The onset of AFP among children could happen between two and 12 years of age

Even though India has become a polio-free nation there should not be any slackening in surveillance aspect because the acute flaccid paralysis (AFP) of limbs, known in medical parlance as “Guillain-Barre syndrome” persists, according to S.Ramesh, professor and Head of the Department of Paediatrics, Rajah Muthiah Medical College and Hospital, Chidambaram.

Dr. Ramesh told The Hindu at the inauguration of the Silver Jubilee celebrations of the department on Thursday that this kind of paralysis had the ascending polyneuritis characteristics as it would gradually progress from the lower limbs to the upper body and when it reached the chest, prove fatal.

The onset of the AFP among children could happen between two and 12 years of age and this could be due to viral attack or trauma in the spinal chord. Dr Ramesh said Rajah Muthiah Medical College and Hospital, run by Annamalai University, was acting as a nodal centre for reporting such cases to the World Health Organisation.

The immunoglobulin that could arrest the flaccid paralysis were quite expensive as a single vial would cost about Rs. 9,000 and a child might require up to seven vials to get complete cure.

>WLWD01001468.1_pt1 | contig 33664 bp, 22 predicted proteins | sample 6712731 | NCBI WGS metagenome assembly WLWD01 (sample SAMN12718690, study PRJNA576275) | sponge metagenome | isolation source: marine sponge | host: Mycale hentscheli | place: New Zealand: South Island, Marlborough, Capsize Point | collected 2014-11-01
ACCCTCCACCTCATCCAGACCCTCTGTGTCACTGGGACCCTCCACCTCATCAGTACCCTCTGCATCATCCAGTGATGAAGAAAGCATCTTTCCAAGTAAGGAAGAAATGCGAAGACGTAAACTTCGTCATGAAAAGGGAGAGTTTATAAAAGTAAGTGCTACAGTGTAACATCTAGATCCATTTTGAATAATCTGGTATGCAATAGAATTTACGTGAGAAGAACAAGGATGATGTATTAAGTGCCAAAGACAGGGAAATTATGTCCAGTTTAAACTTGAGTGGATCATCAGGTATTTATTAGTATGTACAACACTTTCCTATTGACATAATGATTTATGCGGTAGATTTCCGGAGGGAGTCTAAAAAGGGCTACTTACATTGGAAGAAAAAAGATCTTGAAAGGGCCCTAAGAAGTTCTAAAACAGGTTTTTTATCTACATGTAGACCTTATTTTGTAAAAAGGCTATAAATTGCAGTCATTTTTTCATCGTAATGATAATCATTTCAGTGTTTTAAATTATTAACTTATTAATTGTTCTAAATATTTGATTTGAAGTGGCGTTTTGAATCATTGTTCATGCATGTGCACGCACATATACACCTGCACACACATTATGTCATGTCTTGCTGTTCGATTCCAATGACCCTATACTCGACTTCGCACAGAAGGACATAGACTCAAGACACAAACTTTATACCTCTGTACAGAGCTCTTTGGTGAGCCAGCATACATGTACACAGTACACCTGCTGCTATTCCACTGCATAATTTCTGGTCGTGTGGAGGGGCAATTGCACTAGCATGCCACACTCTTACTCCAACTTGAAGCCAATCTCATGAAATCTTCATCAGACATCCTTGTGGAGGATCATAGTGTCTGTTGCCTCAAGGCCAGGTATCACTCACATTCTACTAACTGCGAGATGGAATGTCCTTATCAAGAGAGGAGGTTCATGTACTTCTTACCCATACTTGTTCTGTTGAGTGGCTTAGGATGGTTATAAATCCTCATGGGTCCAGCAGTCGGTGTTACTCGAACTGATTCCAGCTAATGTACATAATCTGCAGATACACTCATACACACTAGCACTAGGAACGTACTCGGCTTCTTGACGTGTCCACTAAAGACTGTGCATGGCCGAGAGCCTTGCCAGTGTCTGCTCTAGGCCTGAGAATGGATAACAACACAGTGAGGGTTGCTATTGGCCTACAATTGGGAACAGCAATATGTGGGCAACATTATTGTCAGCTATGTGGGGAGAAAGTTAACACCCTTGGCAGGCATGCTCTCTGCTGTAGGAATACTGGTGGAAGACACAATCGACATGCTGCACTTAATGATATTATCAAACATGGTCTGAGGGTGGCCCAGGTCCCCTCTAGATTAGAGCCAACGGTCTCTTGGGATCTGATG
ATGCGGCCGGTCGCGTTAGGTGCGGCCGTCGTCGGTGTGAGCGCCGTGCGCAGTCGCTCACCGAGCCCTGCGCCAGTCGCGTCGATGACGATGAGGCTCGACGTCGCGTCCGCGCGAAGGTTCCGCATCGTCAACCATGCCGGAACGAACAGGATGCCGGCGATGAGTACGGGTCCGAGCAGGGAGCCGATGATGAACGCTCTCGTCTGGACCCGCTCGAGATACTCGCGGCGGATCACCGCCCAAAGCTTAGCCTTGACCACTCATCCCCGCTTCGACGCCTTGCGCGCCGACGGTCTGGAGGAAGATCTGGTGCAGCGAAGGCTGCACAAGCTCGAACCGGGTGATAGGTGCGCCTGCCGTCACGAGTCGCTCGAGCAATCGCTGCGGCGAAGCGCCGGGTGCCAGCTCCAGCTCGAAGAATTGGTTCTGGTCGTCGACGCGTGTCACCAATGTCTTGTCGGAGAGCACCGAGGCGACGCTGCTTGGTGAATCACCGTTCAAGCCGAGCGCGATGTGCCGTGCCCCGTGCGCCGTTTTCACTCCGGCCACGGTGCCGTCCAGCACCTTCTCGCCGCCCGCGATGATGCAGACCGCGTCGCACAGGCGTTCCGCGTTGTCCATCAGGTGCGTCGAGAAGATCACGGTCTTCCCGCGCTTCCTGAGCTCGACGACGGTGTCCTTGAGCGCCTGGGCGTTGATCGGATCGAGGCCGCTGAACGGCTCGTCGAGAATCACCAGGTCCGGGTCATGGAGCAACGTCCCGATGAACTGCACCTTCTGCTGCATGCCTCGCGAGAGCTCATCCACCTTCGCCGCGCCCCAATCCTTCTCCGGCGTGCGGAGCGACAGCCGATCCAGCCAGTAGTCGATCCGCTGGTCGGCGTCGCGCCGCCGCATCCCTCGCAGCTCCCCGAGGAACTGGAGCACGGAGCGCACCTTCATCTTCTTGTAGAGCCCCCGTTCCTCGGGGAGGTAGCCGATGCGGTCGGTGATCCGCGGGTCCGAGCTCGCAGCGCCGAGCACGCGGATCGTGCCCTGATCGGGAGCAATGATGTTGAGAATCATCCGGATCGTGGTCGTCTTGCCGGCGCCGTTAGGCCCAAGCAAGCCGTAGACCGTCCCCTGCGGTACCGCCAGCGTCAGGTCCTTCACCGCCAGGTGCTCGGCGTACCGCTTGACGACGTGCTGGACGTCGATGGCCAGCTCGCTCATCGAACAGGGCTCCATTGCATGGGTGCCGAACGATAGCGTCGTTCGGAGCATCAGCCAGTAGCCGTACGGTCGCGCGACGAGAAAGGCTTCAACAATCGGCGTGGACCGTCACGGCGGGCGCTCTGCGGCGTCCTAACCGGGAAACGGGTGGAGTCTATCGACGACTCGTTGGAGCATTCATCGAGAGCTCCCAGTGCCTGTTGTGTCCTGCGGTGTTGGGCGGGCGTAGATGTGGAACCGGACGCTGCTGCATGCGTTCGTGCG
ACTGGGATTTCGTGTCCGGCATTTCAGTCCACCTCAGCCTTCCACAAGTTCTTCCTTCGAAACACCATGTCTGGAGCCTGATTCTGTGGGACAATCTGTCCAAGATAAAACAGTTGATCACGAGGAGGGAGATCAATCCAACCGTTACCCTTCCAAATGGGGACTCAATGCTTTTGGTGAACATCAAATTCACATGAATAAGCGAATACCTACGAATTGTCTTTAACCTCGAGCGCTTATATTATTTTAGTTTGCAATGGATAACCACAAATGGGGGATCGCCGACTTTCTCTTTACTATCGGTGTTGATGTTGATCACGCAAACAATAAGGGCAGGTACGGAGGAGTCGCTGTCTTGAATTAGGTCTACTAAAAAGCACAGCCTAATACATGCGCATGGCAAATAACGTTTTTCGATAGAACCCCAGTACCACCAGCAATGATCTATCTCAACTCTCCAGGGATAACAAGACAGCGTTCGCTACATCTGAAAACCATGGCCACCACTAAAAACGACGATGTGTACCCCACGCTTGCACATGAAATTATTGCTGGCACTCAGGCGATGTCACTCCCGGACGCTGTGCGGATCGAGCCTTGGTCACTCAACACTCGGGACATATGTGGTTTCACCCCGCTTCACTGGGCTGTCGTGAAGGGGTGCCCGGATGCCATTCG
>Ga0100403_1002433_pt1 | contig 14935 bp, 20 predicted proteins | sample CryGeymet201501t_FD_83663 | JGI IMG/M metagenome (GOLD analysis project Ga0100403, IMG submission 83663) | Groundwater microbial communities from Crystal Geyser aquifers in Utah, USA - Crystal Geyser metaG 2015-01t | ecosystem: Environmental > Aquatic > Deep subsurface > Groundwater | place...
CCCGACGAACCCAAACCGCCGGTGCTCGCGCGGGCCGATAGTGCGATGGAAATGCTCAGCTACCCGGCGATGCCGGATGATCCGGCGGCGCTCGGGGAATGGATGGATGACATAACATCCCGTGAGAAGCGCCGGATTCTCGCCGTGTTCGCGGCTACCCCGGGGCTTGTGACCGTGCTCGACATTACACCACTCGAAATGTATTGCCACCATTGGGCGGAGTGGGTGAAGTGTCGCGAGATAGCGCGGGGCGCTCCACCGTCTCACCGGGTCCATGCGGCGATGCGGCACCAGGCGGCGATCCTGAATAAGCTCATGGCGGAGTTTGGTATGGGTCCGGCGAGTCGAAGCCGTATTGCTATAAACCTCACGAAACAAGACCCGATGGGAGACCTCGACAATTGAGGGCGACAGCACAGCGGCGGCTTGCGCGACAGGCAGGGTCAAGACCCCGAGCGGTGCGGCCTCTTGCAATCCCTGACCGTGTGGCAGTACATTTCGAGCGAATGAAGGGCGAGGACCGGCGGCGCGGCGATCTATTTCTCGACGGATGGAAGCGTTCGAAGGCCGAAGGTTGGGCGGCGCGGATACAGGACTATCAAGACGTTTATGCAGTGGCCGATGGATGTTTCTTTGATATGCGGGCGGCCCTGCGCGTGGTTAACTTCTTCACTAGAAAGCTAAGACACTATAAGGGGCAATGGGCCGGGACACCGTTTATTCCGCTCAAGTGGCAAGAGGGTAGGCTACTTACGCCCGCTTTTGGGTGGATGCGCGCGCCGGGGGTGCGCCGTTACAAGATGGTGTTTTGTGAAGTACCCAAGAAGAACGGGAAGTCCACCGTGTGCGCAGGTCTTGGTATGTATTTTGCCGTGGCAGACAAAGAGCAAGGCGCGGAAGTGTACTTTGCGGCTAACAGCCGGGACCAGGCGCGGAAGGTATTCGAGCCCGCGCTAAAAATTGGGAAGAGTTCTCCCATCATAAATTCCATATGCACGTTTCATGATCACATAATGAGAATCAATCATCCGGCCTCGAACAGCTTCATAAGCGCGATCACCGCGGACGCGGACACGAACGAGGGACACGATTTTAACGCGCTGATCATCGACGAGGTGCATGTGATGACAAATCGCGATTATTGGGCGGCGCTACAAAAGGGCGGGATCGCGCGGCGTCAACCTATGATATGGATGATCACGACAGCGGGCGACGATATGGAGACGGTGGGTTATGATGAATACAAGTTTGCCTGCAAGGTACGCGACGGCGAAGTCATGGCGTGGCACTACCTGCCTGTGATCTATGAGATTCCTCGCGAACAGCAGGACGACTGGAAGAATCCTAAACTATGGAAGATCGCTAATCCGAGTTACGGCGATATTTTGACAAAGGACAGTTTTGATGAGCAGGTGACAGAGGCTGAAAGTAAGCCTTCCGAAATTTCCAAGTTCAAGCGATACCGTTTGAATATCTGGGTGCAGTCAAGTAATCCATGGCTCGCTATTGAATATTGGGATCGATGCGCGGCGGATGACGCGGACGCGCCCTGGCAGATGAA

The Ekam Foundation supported by The Hindu was doing commendable service in enabling the economically weaker sections to get the immunoglobulin, Dr. Ramesh said. Surveillance Medical Officer (WHO) M. Ratnesh said that all over India as many as 60,000 AFP cases were reported and of them one case in West Bengal was confirmed to be a polio attack on January 13, 2011.

Ever since, no polio case was detected in the country and therefore, it had become polio-free. During 2009 there were 741 polio cases in India. Of the 55,000 AFP cases registered during 2010 in the country 72 cases were confirmed as polio cases.

Mr. Ratnesh further said that as far as Tamil Nadu was concerned, no polio cases were reported ever since 2004. He also noted that the WHO was working in coordination with the State and Central governments in this regard. Once the hospitals provide the statistics to the governments on the outbreak of any disease such as measles it would immediately organise a thorough screening in the affected areas and arrange for vaccination.

This was being done because many might not have the inclination to go to hospital for treatment. Therefore, though polio had disappeared from India constant surveillance was a must, Mr. Ratnesh said.